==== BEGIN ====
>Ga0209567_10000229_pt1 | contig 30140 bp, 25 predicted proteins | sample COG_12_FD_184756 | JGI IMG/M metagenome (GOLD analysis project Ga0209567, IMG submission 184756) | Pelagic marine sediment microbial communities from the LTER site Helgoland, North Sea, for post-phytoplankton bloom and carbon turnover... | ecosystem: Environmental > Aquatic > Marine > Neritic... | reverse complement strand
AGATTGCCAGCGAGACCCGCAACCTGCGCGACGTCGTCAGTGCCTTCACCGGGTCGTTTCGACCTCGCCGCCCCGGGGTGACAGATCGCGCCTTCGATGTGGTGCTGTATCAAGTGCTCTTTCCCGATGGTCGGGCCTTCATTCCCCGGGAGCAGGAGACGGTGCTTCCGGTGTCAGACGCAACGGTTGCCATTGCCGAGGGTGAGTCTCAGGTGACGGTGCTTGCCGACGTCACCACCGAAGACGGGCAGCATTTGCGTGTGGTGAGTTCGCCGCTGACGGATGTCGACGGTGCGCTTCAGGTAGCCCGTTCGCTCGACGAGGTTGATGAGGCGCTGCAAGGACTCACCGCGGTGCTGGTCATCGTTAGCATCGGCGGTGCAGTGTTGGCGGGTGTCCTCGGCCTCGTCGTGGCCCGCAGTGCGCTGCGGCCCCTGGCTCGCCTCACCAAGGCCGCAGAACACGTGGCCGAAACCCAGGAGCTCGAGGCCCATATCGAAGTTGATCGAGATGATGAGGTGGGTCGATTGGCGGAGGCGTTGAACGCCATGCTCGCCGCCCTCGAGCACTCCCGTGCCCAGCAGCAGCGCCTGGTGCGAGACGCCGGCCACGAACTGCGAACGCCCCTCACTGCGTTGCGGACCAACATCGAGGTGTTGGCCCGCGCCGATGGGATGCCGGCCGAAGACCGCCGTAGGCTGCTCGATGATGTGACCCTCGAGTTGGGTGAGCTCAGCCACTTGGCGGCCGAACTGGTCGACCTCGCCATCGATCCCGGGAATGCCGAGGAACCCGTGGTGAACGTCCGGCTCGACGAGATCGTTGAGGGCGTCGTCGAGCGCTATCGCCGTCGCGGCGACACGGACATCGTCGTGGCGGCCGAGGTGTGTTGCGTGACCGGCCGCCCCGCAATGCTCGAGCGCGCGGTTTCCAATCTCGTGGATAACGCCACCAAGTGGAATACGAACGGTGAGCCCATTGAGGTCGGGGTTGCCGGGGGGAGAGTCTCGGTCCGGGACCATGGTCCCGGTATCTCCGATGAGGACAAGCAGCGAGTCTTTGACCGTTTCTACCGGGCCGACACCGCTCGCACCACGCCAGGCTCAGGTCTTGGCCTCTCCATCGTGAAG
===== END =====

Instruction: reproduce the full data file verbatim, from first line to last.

>Ga0209567_10000229_pt1 | contig 30140 bp, 25 predicted proteins | sample COG_12_FD_184756 | JGI IMG/M metagenome (GOLD analysis project Ga0209567, IMG submission 184756) | Pelagic marine sediment microbial communities from the LTER site Helgoland, North Sea, for post-phytoplankton bloom and carbon turnover... | ecosystem: Environmental > Aquatic > Marine > Neritic... | reverse complement strand
AGATTGCCAGCGAGACCCGCAACCTGCGCGACGTCGTCAGTGCCTTCACCGGGTCGTTTCGACCTCGCCGCCCCGGGGTGACAGATCGCGCCTTCGATGTGGTGCTGTATCAAGTGCTCTTTCCCGATGGTCGGGCCTTCATTCCCCGGGAGCAGGAGACGGTGCTTCCGGTGTCAGACGCAACGGTTGCCATTGCCGAGGGTGAGTCTCAGGTGACGGTGCTTGCCGACGTCACCACCGAAGACGGGCAGCATTTGCGTGTGGTGAGTTCGCCGCTGACGGATGTCGACGGTGCGCTTCAGGTAGCCCGTTCGCTCGACGAGGTTGATGAGGCGCTGCAAGGACTCACCGCGGTGCTGGTCATCGTTAGCATCGGCGGTGCAGTGTTGGCGGGTGTCCTCGGCCTCGTCGTGGCCCGCAGTGCGCTGCGGCCCCTGGCTCGCCTCACCAAGGCCGCAGAACACGTGGCCGAAACCCAGGAGCTCGAGGCCCATATCGAAGTTGATCGAGATGATGAGGTGGGTCGATTGGCGGAGGCGTTGAACGCCATGCTCGCCGCCCTCGAGCACTCCCGTGCCCAGCAGCAGCGCCTGGTGCGAGACGCCGGCCACGAACTGCGAACGCCCCTCACTGCGTTGCGGACCAACATCGAGGTGTTGGCCCGCGCCGATGGGATGCCGGCCGAAGACCGCCGTAGGCTGCTCGATGATGTGACCCTCGAGTTGGGTGAGCTCAGCCACTTGGCGGCCGAACTGGTCGACCTCGCCATCGATCCCGGGAATGCCGAGGAACCCGTGGTGAACGTCCGGCTCGACGAGATCGTTGAGGGCGTCGTCGAGCGCTATCGCCGTCGCGGCGACACGGACATCGTCGTGGCGGCCGAGGTGTGTTGCGTGACCGGCCGCCCCGCAATGCTCGAGCGCGCGGTTTCCAATCTCGTGGATAACGCCACCAAGTGGAATACGAACGGTGAGCCCATTGAGGTCGGGGTTGCCGGGGGGAGAGTCTCGGTCCGGGACCATGGTCCCGGTATCTCCGATGAGGACAAGCAGCGAGTCTTTGACCGTTTCTACCGGGCCGACACCGCTCGCACCACGCCAGGCTCAGGTCTTGGCCTCTCCATCGTGAAG